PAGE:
Sunday, May 3, 2009

Understanding Dementia

I continuously see a lack of understanding about Dementia. People often use Alzheimer’s and Dementia interchangeably as if the only cause of dementia is Alzheimer’s. I would like to clarify what dementia is, and its causes.

Dementia is a loss of brain function that occurs with certain diseases. There are two main causes of non-reversible dementia, Alzheimer’s and Vascular. Alzheimer’s is from plaques (proteins) that form between nerve cells in the brain, and tangles, which are proteins twisted up and forming inside dying cells. It is believed that these plaques and tangles interfere with nerve pathways resulting in Dementia. Vascular dementia occurs when blood flow to the brain is interrupted, usually by a stroke. Strokes are from a blood clot or bleed in the brain. Blood flow to brain tissue is interrupted, resulting in dying brain tissue. This is how vascular dementia forms. Simply Alzheimer’s is nerve related, and Vascular is blood vessel related.

You may have heard of Lewy Body Dementia. Patients with LBD have abnormal protein structures in the brain. It still isn’t clear whether LBD is a form of Alzheimer’s or a separate disease, but it is the leading cause of dementia in elderly adults.

There are also treatable causes of dementia. Those causes include brain tumors, infections, low Vitamin B 12 levels, normal pressure hydrocephalus (an increase of spinal fluid in the brain), thyroid conditions, and metabolic disorders. Metabolic disorders can include endocrine disorders such as Addison’s disease, Cushings disease, or the complicities of diabetes, as well as electrolyte conditions, liver and kidney complications.

Alzheimer’s has no definitive diagnostic test. It is usually diagnosed after all other possible causes of dementia have been ruled out. That is why it is extremely important to get a comprehensive exam, preferably by a gerontologist, to determine the cause. Geriatric patient’s need to see a specialist in geriatric medicine, because seniors react differently to illnesses, and medications than their younger counterparts. For instance, a urinary tract infection, which is prevalent in the senior population, can cause confusion, and falls. This is not the case in a younger patient.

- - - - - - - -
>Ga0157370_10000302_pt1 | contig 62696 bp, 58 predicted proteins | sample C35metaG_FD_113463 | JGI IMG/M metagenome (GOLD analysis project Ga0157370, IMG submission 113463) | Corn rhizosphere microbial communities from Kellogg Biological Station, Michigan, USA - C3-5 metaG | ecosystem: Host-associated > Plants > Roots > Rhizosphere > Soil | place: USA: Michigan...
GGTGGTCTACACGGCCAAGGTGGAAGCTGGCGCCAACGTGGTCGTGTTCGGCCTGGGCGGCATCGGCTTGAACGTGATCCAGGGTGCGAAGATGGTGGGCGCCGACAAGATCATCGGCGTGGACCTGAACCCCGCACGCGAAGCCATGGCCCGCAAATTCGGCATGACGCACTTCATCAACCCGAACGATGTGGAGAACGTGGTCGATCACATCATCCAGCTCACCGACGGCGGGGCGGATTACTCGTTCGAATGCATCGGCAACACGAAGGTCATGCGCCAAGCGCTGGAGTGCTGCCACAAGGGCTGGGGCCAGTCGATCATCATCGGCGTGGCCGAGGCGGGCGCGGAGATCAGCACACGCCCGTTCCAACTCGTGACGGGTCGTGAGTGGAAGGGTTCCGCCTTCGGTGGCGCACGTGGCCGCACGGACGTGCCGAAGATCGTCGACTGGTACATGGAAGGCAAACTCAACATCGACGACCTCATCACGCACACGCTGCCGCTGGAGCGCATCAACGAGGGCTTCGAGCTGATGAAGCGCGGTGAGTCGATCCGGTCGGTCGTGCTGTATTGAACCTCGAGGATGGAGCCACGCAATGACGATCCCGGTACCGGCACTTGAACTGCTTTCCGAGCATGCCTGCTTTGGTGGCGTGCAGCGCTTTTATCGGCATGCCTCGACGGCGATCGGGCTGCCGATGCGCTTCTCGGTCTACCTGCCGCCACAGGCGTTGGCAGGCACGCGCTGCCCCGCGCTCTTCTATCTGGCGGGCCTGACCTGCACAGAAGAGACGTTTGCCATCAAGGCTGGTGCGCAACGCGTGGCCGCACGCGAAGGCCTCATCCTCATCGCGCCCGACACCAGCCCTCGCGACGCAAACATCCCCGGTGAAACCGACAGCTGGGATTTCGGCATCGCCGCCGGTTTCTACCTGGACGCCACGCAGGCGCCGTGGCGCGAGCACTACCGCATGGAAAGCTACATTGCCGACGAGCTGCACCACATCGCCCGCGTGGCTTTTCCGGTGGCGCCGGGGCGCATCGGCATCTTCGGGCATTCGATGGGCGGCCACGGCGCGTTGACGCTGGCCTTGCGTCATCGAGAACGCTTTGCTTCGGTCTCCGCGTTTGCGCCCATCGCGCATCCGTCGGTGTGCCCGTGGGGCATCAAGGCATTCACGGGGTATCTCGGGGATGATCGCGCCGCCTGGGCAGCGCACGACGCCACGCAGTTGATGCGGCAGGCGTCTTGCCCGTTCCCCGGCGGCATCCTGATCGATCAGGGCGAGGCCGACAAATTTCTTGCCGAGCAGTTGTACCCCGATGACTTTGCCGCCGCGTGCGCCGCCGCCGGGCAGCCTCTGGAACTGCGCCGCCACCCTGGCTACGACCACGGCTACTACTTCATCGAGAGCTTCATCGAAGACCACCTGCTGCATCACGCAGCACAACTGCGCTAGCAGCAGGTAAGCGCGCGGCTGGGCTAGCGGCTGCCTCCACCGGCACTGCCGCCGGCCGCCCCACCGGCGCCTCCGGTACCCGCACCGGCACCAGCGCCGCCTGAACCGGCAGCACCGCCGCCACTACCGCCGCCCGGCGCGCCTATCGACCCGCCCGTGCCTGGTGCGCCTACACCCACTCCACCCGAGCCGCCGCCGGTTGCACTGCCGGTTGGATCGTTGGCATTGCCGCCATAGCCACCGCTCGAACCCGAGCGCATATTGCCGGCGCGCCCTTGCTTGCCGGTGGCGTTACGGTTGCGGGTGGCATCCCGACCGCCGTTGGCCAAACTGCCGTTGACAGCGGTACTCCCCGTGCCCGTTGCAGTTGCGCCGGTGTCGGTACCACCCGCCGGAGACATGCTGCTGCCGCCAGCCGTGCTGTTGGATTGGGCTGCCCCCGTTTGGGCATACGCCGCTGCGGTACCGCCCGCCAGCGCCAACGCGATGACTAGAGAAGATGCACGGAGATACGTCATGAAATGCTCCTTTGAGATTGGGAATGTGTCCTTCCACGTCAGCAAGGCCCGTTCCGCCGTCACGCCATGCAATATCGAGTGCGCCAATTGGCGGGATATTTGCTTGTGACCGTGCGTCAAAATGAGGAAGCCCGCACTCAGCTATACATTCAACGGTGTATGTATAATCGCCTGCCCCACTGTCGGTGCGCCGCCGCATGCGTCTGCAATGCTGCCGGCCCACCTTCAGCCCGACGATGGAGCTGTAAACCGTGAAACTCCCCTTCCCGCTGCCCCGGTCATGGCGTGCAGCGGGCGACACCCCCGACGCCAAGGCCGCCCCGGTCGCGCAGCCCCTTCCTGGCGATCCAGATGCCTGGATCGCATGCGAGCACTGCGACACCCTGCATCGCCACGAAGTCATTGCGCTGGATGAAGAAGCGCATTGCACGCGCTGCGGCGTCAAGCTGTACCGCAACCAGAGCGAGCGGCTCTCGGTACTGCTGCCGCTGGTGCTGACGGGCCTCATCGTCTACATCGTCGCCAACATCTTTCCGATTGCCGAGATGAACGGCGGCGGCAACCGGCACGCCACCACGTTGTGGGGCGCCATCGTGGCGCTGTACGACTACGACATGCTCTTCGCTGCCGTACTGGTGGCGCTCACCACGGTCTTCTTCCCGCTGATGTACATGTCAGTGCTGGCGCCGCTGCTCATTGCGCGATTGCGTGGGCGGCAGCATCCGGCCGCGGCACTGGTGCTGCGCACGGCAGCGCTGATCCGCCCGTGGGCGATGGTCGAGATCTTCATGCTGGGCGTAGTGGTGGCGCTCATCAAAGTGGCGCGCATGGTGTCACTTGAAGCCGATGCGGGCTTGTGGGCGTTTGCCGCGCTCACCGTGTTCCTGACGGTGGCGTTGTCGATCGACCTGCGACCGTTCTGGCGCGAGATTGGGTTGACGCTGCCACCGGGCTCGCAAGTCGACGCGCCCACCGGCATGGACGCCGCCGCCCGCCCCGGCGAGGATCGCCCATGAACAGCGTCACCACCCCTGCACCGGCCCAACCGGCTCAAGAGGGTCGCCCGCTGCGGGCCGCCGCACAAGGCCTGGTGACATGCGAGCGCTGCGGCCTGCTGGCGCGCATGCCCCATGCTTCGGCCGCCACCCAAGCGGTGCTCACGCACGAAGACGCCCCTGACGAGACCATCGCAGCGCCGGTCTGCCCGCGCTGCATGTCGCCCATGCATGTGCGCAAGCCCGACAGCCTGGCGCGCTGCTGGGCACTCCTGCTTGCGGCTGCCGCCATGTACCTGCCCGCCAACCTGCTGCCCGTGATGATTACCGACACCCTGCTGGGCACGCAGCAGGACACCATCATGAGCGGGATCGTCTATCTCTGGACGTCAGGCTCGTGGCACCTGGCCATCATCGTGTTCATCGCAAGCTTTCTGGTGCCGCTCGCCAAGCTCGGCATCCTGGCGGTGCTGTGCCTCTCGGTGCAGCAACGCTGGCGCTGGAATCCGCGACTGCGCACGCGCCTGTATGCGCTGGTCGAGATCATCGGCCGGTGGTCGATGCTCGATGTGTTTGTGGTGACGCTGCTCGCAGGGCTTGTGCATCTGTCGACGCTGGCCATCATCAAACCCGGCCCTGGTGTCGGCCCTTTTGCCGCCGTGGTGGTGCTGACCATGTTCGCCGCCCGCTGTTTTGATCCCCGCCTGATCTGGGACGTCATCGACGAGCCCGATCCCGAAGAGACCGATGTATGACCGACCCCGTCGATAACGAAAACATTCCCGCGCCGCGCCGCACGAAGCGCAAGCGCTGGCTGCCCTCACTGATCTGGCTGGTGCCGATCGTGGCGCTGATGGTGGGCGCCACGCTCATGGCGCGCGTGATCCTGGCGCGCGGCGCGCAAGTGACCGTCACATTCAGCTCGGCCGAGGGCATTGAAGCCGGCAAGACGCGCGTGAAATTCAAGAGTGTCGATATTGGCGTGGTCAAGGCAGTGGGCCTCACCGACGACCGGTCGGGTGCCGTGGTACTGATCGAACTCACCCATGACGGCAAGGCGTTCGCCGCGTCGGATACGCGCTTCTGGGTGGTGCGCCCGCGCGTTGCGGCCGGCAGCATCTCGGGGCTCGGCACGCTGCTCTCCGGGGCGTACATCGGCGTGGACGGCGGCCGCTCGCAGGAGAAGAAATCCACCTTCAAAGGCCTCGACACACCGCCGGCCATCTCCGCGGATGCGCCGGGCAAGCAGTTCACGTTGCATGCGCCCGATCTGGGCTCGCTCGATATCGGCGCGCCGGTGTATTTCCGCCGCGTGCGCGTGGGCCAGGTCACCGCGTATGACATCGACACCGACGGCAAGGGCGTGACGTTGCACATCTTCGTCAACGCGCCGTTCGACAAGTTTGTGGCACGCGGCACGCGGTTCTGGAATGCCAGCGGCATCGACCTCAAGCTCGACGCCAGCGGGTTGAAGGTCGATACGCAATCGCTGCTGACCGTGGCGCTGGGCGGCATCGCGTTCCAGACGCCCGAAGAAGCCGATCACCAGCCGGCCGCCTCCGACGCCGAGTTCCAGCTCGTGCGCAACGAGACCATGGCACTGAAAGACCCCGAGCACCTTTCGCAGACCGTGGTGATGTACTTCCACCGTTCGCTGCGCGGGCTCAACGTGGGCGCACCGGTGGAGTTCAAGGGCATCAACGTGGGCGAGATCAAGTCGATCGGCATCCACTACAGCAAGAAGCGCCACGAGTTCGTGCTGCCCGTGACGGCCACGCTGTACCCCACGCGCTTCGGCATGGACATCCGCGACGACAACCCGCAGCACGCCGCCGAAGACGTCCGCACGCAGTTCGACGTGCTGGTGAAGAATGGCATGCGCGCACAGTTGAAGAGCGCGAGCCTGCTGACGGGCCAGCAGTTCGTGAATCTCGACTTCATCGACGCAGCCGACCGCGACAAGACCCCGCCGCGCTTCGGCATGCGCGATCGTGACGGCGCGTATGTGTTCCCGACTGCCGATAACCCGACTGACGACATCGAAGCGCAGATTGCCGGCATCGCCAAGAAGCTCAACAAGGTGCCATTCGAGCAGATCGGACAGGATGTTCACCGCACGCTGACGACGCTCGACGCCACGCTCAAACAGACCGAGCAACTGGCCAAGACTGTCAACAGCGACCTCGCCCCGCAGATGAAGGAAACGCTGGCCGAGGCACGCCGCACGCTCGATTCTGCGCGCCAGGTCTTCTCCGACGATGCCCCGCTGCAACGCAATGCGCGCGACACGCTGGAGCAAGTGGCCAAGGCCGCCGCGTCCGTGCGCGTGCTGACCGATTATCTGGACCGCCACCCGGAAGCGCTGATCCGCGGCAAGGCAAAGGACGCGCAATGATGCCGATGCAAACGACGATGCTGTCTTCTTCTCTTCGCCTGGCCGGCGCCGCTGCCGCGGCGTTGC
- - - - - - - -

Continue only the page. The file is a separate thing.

For anyone providing care for a family member with dementia, it is imperative you seek appropriate healthcare, educate yourself in the disease, the cause, and techniques to help the person suffering from this devastating illness. Caring for a family member with dementia is difficult and stressful, but there is help available. Support groups can be helpful. The Alzheimer’s Association is a great resource providing education, resources, and support Obtaining respite to relieve the stress and pressure is extremely helpful. Visiting Angels provides respite for thousands of families across the US. We are partnered with the Alzheimer’s Foundation, and provide Alzheimer’s and Dementia training for our staff. To find an office near you

Taking care of yourself is extremely important when caring for a loved one. Recognize you don’t need to try and do it all. Don’t wait until you are at the end of your rope to seek help. You jeopardize your health and your loved one’s well being when your patience is at its limit. Praise yourself for taking on this very difficult care, and don’t feel guilty about what you can’t do. Every situation is unique, and must be treated as such. Look for the blessings in providing care for a loved one, and remember every time you look at them that this is an illness like any other significant and chronic illness. It can happen to anyone.

1 comment:

  1. I'll link my blog to your blog for this wonderful post.
    I just heard a similar discussion at a Senior Center for a Wellness Month program that the White Plains Hospital sponsored. This information needs to get out there. The audience needed to know these things and reading it slowly helps people digest it all better. Thanks.


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